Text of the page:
4. Indigenous communities, vulnerable and developing countries, civil society observers, and youth made unprecedented calls for action.
The voices of marginalized communities often under-represented during the negotiations made ripples never-before seen at COPs. They were able to cut through the noise and reflect the urgent requirement for action that scientists say is necessary to keep the world below a 2C warming scenario.
“I have never seen the divide between what is happening between the inside of these walls and the outside so large,” said Jennifer Morgan, executive director of Greenpeace.
From unsanctioned protests in the halls, indigenous youth storming the stages of plenary sessions alongside Greta Thunberg, and the international Climate Action Network holding an impromptu People’s COP closing plenary highlighting the voices and solutions of directly-impacted communities, the call was clear. The time for action is now, and civil society is awake and prepared to hold leaders accountable. We are just getting started.
5. There were small successes to celebrate as we move toward 2020.
Parties were able to agree on a new Gender Action Plan, included in the newest version of the rulebook text, intended to “support the implementation of gender-related decisions and mandates in the UNFCCC process”. The Chile presidency encouraged a focus on the climate-ocean connection, and how our seas hold power in both the impacts and solutions. And, perhaps the most ambitious announcement at COP25 was the European Union’s Green Deal, a comprehensive plan to reduce carbon emissions and address climate change, as well as setting a carbon-neutral goal by 2050.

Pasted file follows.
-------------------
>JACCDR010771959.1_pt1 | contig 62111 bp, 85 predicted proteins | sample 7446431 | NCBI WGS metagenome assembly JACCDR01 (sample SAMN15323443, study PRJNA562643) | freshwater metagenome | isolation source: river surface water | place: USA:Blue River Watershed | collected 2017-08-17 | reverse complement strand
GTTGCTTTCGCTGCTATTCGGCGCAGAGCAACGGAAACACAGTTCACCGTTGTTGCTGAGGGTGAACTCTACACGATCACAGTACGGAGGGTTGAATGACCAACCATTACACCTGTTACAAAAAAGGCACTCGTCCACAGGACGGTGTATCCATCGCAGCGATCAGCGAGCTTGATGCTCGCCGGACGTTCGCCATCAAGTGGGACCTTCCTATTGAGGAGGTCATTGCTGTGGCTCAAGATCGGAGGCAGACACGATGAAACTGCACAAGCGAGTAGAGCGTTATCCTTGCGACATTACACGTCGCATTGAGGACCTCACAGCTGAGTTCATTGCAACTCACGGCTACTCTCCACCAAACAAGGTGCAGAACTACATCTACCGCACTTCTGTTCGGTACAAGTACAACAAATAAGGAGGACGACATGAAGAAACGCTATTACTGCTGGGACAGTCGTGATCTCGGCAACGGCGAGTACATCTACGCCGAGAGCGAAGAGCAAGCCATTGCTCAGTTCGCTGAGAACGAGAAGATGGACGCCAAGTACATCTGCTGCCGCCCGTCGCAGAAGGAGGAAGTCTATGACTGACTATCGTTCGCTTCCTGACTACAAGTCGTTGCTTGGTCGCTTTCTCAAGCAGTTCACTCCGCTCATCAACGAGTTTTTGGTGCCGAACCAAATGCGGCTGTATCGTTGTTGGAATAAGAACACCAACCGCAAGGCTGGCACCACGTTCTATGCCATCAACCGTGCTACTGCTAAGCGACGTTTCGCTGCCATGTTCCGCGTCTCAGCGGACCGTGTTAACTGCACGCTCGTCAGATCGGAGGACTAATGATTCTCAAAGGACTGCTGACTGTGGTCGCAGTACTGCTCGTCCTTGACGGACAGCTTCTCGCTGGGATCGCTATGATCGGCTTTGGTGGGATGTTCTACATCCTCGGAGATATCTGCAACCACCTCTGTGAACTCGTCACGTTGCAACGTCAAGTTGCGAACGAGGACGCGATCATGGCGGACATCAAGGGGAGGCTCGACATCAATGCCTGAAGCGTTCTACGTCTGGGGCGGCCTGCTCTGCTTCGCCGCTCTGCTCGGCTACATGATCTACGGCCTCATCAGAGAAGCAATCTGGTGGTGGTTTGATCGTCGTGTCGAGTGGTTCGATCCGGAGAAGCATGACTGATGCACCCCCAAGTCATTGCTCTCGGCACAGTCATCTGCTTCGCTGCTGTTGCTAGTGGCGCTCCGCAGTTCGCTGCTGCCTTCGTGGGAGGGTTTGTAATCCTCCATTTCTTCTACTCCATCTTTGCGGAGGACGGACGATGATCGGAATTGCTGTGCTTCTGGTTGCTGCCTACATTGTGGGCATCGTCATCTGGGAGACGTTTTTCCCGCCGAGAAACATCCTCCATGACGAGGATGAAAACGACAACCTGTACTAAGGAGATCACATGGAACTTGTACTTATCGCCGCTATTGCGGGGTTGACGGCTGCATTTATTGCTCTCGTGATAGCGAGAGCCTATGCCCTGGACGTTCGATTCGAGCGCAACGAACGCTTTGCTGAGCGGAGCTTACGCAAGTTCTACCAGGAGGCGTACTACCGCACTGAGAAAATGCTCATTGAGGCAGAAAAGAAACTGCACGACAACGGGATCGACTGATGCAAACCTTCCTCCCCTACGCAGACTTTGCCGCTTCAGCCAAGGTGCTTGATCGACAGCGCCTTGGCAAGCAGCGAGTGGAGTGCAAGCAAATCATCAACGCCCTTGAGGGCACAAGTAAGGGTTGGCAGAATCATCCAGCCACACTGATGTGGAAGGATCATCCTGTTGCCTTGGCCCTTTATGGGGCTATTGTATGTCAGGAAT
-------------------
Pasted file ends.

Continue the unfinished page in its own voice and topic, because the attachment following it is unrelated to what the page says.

Looking Ahead to COP26
2020 will be a crucial test for the Paris Agreement. The main focus for COP26? All nations must accelerate their climate action in the next year, revisiting their initial commitments under the agreement and increasing them. The world will be watching for a final rulebook that takes this emergency seriously while incorporating strong justice and human rights language.
In a press conference two days ago with U.S. media, our delegate Eric Wojchik reminded reporters that despite the inaction at the global and federal level here in the United States, there is still a lot of hopeful forward motion at local levels around the country.
We take these words with us as we look to the year ahead and know that our delegates are coming home inspired and fired up to work harder, and move faster.
Climate Generation Delegation Blogs
Sarah Goodspeed, Climate Generation
Jen Kader, Freshwater
Sabrina Patlan, Youth Delegate
Eric Wojchik, Metropolitan Council
Watch the webcasts we hosted throughout the experience
CLEAN Network Webinar
Sarah Goodspeed and Deb Morrison from U of Washington talk education at the COP.
Inside COP25 with Sarah Goodspeed – Part 1
Sarah Goodpseed and special guest Dr. Heidi Steltzer talk the Arctic and indigenous peoples.
COP25 + #TeachClimate
Inside COP25 with Sarah Goodspeed with special guest – Part 2
Sarah Goodspeed and delegate Eric Wojchik reflect back on the COP on their last night in Madrid.